One week after the U.S. Senate confirmed the Obama administration's appointment of Timothy Massad as the new chairman of the Commodity Futures Trading Commission (CFTC), he got down to business on Wednesday by naming Aitan Goelman as the agency’s director of the Division of Enforcement.
Goelman is a former federal prosecutor with more than 20 years of experience litigating both criminal and civil matters and will be joining the CFTC from the law firm Zuckerman Spaeder LLP, where he has been a litigation partner for 11 years. Goelman’s practice has focused on white collar crime and complex commercial litigation.
“Aitan brings valuable experience in government and private practice, as well as a strong commitment to public service," Massad said. "He will be a tough, aggressive and fair leader at a critical time in the Commission’s history."
Goelman will be taking over the position from Gretchen L. Lowe, who had been named acting director of the Division of Enforcement by then-Chairman Gary Gensler in October 2013.
Prior to his time with Zuckerman Spaeder LLP, Goelman served in the Department of Justice for nine years, including as an assistant U. S. attorney in the Southern District of New York and as a special attorney to the U.S. attorney general. At Justice, he handled white collar criminal cases involving bank, wire, mail and securities fraud, as well as RICO, the Racketeer Influenced and Corrupt Organizations Act, and violent crimes. Goelman was also one of the trial lawyers that convicted the Oklahoma City bombers.
“I am pleased to return to public service and excited to join the CFTC at this important time when vigorous enforcement is more vital than ever,” Goelman said. “It is an honor to be able to play a part in helping the Commission fulfill its crucial mission of maintaining the integrity of the futures and swaps markets. I am committed to continuing, and building on, the good work of Gretchen and David Meister and all the hardworking and dedicated staff of the Division of Enforcement.”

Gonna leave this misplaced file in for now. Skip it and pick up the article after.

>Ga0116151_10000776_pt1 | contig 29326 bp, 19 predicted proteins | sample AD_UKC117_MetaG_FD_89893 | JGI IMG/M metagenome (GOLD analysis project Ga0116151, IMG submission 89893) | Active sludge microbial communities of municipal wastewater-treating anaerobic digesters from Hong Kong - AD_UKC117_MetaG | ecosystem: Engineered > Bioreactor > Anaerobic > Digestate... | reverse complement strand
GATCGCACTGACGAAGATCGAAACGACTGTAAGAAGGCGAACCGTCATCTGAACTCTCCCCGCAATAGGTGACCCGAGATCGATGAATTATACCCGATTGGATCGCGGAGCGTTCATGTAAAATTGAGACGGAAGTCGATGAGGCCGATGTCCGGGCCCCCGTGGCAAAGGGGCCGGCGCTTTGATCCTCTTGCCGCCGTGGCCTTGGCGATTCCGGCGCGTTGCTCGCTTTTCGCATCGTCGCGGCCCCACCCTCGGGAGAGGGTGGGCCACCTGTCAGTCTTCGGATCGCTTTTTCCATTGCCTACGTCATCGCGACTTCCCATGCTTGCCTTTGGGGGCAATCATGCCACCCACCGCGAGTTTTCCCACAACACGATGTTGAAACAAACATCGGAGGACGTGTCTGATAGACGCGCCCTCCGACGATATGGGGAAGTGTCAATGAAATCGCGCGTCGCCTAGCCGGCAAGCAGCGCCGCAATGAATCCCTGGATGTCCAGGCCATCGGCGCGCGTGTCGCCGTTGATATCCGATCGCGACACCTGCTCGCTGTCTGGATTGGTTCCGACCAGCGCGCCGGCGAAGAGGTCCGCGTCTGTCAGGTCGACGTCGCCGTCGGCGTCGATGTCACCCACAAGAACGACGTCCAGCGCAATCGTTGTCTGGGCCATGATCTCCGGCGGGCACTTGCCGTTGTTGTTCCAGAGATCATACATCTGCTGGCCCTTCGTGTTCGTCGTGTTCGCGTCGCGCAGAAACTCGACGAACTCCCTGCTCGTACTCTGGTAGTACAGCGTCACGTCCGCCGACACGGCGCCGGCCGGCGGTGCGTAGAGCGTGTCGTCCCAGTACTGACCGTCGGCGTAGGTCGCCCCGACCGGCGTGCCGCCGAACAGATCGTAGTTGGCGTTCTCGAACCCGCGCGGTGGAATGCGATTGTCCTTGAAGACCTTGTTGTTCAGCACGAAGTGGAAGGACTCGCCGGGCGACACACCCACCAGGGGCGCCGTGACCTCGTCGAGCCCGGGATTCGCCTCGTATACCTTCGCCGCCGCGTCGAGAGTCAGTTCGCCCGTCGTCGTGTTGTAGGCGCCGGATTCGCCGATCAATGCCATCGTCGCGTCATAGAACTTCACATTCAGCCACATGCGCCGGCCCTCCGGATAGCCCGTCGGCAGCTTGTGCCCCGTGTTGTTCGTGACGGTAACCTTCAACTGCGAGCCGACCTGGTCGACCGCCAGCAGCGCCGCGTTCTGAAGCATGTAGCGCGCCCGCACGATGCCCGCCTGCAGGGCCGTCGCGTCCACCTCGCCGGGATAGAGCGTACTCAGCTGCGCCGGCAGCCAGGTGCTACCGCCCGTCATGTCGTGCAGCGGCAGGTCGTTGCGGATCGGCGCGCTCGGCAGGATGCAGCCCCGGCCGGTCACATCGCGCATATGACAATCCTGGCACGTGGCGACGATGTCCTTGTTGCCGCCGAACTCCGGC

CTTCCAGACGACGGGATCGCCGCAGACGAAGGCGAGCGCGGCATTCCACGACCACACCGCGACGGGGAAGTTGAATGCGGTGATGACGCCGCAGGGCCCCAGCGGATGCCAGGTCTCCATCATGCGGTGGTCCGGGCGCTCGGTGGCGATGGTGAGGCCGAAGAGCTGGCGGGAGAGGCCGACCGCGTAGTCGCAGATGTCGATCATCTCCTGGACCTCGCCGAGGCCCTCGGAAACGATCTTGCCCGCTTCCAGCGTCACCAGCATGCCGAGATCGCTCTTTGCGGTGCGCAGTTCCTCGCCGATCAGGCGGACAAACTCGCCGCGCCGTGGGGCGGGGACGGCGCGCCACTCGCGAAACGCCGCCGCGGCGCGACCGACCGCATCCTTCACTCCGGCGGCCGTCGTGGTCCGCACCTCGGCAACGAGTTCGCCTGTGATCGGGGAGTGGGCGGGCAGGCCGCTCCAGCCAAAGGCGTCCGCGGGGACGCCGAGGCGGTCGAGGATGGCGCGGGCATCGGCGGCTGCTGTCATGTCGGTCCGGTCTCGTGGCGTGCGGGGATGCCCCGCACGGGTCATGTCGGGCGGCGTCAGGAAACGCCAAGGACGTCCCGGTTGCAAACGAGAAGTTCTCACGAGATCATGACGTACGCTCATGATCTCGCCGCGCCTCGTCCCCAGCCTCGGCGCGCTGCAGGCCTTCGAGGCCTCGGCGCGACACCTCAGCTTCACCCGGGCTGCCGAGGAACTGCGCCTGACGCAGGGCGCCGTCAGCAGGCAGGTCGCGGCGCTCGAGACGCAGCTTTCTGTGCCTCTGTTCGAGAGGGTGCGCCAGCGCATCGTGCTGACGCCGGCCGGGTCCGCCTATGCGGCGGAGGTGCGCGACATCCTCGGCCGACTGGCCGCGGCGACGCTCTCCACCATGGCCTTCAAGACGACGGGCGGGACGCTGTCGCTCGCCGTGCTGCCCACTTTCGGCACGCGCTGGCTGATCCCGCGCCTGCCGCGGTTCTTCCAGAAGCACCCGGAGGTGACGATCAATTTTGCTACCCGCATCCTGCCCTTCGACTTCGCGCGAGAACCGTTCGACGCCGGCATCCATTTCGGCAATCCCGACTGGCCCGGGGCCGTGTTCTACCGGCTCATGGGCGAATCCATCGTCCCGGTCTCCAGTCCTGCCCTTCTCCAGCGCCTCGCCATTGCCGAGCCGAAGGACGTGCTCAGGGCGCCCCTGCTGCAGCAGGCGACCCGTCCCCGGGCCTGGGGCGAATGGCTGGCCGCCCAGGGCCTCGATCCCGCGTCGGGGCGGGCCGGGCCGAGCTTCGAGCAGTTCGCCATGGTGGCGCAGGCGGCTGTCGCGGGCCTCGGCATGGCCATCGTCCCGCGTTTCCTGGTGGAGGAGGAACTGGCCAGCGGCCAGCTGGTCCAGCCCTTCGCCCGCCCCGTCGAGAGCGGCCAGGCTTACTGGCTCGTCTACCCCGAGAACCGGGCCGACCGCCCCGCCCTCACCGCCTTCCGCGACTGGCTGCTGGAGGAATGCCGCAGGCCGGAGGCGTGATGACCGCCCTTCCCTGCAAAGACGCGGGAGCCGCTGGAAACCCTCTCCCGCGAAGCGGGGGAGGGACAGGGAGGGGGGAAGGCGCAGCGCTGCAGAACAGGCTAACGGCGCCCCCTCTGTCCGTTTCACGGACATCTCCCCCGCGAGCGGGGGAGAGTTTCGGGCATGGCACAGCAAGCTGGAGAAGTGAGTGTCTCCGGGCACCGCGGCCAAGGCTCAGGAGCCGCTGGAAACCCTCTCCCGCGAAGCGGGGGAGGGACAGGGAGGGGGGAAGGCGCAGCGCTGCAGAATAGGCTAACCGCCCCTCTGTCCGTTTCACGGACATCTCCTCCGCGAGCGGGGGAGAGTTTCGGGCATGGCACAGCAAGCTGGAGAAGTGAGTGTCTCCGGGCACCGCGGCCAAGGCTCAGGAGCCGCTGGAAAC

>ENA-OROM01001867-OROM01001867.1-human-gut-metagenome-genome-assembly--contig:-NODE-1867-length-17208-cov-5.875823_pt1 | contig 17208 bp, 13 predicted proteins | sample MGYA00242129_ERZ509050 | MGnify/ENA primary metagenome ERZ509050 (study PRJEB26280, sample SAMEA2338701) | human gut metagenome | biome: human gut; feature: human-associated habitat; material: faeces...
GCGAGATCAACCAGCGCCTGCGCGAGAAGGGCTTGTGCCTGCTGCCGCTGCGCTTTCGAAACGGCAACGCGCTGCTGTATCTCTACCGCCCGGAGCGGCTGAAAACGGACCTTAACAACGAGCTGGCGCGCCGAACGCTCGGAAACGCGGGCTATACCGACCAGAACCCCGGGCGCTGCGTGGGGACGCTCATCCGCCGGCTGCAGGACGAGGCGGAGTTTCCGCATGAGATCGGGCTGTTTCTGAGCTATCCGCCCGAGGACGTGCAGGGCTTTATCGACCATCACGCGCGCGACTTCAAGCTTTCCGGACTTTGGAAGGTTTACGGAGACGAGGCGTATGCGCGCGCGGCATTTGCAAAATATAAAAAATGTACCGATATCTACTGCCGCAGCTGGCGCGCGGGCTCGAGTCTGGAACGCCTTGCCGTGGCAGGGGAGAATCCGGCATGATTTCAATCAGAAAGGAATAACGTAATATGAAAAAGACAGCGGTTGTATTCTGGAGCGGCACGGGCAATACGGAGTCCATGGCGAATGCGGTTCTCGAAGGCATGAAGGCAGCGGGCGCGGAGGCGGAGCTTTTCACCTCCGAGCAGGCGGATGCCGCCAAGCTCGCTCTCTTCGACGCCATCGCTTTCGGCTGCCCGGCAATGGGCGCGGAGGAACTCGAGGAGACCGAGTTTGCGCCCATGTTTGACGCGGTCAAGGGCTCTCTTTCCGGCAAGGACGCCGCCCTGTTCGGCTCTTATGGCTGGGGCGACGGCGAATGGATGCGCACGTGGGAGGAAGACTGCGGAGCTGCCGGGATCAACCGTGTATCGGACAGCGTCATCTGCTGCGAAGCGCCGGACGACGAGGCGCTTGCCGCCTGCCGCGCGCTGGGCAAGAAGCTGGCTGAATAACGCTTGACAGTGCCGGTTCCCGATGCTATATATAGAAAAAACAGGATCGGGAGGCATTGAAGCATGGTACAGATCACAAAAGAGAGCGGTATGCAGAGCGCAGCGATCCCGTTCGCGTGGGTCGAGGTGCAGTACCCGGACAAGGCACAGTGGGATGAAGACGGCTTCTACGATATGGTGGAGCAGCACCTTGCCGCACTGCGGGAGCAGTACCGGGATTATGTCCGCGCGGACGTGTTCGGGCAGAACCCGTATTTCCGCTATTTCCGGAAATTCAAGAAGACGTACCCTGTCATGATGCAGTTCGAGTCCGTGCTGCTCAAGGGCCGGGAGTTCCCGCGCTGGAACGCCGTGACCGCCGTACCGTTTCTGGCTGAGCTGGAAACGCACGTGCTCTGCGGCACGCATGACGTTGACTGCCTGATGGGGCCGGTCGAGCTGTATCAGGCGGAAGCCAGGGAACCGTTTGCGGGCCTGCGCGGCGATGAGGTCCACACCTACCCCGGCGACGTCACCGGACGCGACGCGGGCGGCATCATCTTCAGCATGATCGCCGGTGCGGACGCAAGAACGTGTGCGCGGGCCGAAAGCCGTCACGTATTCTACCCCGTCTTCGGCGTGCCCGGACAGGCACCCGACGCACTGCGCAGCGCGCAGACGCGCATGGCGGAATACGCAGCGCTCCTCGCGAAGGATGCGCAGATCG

In addition to confirming Massad last week, the Senate confirmed securities attorney Sharon Y. Bowen to fill a vacant Democratic seat and rounded out the panel with Republican brokerage firm executive J. Christopher Giancarlo (see Daily GPI, June 9; June 4). The reconfigured CFTC will face its share of challenges.
Late last month, several energy industry trade associations including the American Petroleum Institute and the American Gas Association, joined other entities to urge the CFTC to amend swaps rules enacted by the Dodd Frank Financial Reform Act, arguing the rules in their current form pose a significant financial burden to the industry. Industry said the Commission should fix problems with the current swaps rules before adopting new ones, and should limit the swaps data collected to just what is specifically needed by CFTC to do its job (see Daily GPI, May 28).
Also late last month, the CFTC made a trio of moves designed to remedy problems encountered by the energy industry from Dodd-Frank (see Daily GPI, May 27). The agency issued a proposed rule amendment to amend the definition of a swap dealer; scheduled a public roundtable on June 19 at the agency's headquarters in Washington, DC, to discuss position limits for physical commodity derivatives; and issued a no-action letter providing some regulatory relief to members of designated contract markets and swap execution facilities.